Global Warming and Climate Change

A press release from the World Meteorological Organization describes the global average temperature in 2015 as “likely to be the warmest on record and to reach the symbolic and significant milestone of 1° Celsius above the pre-industrial era”. The WMO also states that the years spanning 2011-2015 are bound to be the warmest five years in history and ascribes this to extreme weather and “human-induced global warming”.

Lake Powell at 42%, 2014 - Photo Credit: Flickr

This “extreme weather” encompasses an unusually strong El Niño in 2015, which led to a global coral bleaching event and below-average rainfall in countries across Central America, the Caribbean and Asia. The latter saw its opposite in the United States, Mexico and several South American countries, as well as Southeast Europe, Afghanistan and Pakistan, where instances of 24-hour totals exceeded normal monthly means. These unusual precipitation patterns caused severe drought in some countries and floods in others.

Other effects are the rise in ocean heat and sea level, as well as heatwaves and an increase in regional temperatures affecting South America, Eurasia, the west of North America and Africa. Tropical zones such as the Northwest Pacific, South Pacific and Northern Indian Ocean saw an exorbitant amount of cyclones, while there was a decrease in sea ice extent in the Artic. The opposite happened in Antarctica, where the daily maximum extent documented on the 6th of October was the 16th highest on record and the minimum extent (20th of February) was the 4th highest.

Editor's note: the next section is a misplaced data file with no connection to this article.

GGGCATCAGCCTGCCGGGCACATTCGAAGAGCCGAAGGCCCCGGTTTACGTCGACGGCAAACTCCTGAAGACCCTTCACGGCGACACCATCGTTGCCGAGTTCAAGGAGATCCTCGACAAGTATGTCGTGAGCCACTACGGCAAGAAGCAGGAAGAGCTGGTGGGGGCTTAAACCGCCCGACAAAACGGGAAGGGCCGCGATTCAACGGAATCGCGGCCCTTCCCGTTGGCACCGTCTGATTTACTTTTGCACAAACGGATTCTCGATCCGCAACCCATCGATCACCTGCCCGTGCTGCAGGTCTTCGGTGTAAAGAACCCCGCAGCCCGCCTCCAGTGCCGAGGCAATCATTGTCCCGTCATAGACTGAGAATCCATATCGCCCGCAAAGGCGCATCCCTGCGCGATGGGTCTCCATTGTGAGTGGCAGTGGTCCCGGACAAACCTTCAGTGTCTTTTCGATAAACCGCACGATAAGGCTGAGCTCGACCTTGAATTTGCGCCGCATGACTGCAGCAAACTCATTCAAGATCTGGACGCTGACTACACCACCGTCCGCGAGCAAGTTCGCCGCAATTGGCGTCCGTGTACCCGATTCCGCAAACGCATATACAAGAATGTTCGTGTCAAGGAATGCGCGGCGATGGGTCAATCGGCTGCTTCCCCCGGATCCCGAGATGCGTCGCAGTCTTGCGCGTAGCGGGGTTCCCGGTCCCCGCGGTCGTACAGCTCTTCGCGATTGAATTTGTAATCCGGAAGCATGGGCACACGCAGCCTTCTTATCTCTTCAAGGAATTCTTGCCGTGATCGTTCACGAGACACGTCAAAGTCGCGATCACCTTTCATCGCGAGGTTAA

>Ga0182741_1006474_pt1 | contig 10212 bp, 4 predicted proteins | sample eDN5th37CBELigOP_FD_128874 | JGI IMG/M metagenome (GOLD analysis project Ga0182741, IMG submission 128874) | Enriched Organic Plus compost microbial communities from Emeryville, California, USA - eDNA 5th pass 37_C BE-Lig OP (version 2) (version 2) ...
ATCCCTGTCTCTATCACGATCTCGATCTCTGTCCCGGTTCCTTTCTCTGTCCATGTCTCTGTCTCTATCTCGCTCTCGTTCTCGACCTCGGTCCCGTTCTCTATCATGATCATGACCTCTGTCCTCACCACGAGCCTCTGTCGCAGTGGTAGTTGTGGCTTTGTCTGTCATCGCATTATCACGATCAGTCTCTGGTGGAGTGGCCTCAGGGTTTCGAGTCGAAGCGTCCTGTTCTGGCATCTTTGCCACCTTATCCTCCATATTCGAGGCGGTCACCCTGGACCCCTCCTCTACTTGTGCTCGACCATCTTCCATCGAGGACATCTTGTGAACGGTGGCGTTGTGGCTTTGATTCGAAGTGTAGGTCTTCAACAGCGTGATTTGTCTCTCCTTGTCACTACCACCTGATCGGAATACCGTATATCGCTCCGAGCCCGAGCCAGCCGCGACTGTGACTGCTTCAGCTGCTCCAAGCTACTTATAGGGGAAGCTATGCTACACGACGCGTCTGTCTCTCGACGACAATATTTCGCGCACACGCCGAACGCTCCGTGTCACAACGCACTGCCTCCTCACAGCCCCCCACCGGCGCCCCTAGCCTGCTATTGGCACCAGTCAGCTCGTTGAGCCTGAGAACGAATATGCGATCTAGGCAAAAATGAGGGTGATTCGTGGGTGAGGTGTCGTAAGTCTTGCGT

The World Meteorological Organization then goes on to say that anthropogenic (i.e. human-induced) climate change contributed to these events, especially those related to extreme high temperatures. In this, they are not alone. Cox et al (2000) say that “the continued increase of carbon dioxide concentrations due to anthropogenic emissions is predicted to lead to significant changes in climate” and Vitusek (1993) before them states that “there are a number of components of global environmental change of which we are certain ⎯certain that they are going on, and certain that they are human-caused”. In addition to them, the majority of scientists, both in and out of the climate field, believe that climate change is not only real, but greatly influenced by mankind.

But what exactly are men doing to cause and accelerate climate change?


According to Hardy (2003), mankind has changed the chemical composition of the atmosphere as a result of continuous deforestation and burning of fossil fuels ⎯coal, gas, and oil⎯ over the last century. Given the crucial nature of the atmosphere (particularly the troposphere layer) to the existence of life on Earth, it is safe to say that these changes have far-reaching consequences not only on climate, but in the ecosystems and all aspects of human life.
The reason why burning fossil fuels constitutes a hazard to the prevalence of life on Earth is the “anthropogenic emissions” (e.g. carbon dioxide, methane, ozone, nitrogen oxides, water vapor and chlorofluorocarbons) Cox et al mentioned in their study. These emissions, also called greenhouse gases, can be found as rare traces in the original composition of the atmosphere⎯which is mainly comprised of oxygen, nitrogen and argon⎯ but are also liberated to it as a byproduct of hydrocarbon combustion, thus altering said composition.